The Tesla Gigafactory is a lithium-ion battery production facility in Nevada and its full capacity would enable the company to produce the power packs for 1,500,000 e-cars a year. In a subtle change of terminology, Tesla now refers to what was called the Gigafactory as Gigafactory 1 and Elon Musk has taken to describing the SolarCity Gigafactory in Buffalo, New York, as Gigafactory 2. Next up is Tesla Gigafactory Europe, a combined electric battery manufacturing facility and automobile factory. Locations said to be under consideration are in the Czech Republic around Prague, with a nearby 330 kilotonne lithium deposit, and Portugal, with Europe’s biggest lithium reserves and one of the world’s biggest solar centres.

With Tesla knocking on Europe’s door, German car makers need to get a move on. Enter Terra E. The Frankfurt-based holding company announced yesterday that it has “composed 17 major companies and research institutions to a consortium to handle planning for building large-scale lithium ion battery cell manufacturing in Germany.” In a cheeky act of imitation, it’s calling the proposed facility a “Gigafactory”. What did Picasso allegedly say about great artists and copying?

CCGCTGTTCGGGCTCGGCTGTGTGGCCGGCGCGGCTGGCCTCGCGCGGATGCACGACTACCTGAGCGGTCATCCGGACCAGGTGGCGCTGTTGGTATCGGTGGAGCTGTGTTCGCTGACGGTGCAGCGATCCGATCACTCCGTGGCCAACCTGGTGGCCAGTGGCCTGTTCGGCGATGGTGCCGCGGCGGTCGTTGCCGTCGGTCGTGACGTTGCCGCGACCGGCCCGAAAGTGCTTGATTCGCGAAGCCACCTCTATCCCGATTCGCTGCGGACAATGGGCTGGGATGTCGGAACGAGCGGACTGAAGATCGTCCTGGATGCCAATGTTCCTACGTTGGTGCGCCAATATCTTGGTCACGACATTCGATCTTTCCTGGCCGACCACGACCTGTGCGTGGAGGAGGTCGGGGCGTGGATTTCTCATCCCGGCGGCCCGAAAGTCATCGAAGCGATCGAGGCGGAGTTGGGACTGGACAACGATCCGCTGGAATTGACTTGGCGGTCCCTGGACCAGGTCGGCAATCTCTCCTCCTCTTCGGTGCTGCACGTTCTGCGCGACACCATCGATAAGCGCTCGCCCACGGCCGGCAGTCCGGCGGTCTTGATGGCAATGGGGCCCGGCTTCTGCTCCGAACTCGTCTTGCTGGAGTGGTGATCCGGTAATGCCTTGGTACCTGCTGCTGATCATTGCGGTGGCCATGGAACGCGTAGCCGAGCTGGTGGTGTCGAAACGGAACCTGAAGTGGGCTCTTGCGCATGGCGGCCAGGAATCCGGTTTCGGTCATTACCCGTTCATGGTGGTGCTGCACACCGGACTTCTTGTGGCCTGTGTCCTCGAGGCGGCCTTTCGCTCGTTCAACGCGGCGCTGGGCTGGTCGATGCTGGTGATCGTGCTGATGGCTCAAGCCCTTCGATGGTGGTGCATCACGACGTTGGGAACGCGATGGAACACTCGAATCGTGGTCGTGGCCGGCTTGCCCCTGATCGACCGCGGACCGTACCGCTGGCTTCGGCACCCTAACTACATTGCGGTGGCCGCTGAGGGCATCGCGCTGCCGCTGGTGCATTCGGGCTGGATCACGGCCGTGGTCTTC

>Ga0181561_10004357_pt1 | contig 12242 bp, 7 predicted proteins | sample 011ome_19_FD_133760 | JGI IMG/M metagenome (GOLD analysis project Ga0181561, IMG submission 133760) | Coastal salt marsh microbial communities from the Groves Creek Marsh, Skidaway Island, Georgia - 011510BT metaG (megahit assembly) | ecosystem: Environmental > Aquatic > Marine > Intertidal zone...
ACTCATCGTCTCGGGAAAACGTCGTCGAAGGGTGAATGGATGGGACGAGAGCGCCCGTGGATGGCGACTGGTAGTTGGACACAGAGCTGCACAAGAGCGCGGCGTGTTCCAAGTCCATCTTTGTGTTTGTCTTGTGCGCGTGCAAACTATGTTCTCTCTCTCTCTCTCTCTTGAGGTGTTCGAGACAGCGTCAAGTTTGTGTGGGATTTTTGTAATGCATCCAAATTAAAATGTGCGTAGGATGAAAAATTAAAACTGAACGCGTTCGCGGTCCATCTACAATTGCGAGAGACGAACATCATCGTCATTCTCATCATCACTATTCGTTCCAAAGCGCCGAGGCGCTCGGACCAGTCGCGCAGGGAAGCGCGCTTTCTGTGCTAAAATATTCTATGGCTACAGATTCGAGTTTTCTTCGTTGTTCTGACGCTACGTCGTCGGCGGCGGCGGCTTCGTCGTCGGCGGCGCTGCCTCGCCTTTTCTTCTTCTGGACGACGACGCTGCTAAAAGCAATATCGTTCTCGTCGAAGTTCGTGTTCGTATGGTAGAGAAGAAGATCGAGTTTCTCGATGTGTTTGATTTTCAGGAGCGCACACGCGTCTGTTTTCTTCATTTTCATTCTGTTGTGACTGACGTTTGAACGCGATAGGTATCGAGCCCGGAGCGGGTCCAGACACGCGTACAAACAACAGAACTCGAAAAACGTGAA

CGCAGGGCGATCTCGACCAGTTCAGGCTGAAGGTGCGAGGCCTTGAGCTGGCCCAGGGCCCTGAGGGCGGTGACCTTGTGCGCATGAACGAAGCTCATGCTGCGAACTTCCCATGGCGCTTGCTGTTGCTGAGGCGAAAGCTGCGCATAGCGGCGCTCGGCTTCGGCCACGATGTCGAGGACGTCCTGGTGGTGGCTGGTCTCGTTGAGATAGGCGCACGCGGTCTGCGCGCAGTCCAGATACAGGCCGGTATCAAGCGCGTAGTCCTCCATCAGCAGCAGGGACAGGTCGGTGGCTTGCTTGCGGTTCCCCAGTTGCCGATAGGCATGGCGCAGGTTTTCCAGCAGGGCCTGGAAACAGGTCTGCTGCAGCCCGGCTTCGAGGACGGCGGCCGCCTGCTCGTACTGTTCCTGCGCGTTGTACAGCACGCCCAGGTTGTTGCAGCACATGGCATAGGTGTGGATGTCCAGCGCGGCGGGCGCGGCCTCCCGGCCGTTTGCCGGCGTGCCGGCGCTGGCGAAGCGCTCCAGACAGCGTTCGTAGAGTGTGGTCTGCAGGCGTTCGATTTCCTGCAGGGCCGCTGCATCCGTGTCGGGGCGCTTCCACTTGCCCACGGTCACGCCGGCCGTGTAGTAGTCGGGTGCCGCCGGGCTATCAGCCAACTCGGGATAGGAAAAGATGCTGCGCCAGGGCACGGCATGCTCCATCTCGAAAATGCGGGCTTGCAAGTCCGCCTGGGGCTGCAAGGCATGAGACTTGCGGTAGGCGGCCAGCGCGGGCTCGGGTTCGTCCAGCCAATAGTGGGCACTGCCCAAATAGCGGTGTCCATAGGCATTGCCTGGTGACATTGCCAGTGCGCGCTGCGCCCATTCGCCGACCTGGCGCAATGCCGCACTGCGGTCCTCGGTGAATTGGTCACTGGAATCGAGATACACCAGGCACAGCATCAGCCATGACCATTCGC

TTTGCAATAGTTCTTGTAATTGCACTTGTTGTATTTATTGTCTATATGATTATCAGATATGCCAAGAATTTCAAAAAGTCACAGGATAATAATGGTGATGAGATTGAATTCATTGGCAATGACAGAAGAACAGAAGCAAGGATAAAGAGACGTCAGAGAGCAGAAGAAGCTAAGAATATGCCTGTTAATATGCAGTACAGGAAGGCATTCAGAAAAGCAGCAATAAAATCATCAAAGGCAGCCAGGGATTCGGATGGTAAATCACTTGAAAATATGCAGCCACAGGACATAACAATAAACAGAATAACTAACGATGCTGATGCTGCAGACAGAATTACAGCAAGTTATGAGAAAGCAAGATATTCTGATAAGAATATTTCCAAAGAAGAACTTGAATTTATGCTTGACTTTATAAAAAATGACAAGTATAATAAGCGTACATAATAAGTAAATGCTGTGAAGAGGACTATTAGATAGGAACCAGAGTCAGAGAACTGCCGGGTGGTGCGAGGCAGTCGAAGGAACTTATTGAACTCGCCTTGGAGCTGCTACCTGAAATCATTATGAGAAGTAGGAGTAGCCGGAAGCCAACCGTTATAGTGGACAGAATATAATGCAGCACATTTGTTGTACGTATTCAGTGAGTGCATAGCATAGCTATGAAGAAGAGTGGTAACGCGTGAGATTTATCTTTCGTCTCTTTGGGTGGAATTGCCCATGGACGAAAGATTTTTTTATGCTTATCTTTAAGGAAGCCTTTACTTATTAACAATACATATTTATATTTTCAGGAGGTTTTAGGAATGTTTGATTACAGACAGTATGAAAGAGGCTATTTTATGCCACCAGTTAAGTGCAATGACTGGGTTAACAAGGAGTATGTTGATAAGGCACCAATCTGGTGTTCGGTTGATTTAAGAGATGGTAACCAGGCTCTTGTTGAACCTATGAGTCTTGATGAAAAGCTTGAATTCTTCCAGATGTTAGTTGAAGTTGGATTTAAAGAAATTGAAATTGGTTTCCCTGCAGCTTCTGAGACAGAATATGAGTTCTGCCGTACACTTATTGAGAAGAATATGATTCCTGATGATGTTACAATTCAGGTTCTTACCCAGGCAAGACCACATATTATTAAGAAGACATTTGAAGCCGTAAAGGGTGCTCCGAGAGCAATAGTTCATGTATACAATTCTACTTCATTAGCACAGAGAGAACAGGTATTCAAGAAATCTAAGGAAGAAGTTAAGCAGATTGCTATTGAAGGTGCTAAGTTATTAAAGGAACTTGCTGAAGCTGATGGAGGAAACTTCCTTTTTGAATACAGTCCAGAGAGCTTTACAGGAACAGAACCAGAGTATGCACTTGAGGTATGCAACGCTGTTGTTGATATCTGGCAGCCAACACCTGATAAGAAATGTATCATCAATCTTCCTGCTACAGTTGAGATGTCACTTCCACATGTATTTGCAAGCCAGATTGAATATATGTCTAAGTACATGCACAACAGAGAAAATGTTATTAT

Terra E will choose one of five candidate sites next month to build the 34 gigawatt-hour battery factory. The plan is to break ground in the fourth quarter of 2019 and reach full capacity in 2028.

So, despite the current crisis, the German car industry is gearing up for the next stage in the mobility upheaval. Millions of plug-in cars are expected to roll off production lines in Munich and Stuttgart early next decade and Berlin believes it has an ace up its sleeve in the race to dominate the roads: Industrie 4.0. The national strategy for the Fourth Industrial revolution could give Germany an edge in manufacturing robotics and automated production. If that were to happen, #Dieselgate would be remembered, if at all, as just one more word with a hashtag and a popular suffix.

Picasso car and bird


Post from Mastersley Ferry-the Green

Friday, 21 July, 2017 0 Comments

Monday’s post here, The AI Apocalypse: Warning No. 702, was about artificial intelligence (AI) and Elon Musk’s alarming statement: “It is the biggest risk that we face as a civilization.” As we pointed out, fans of AI say such concerns are hasty.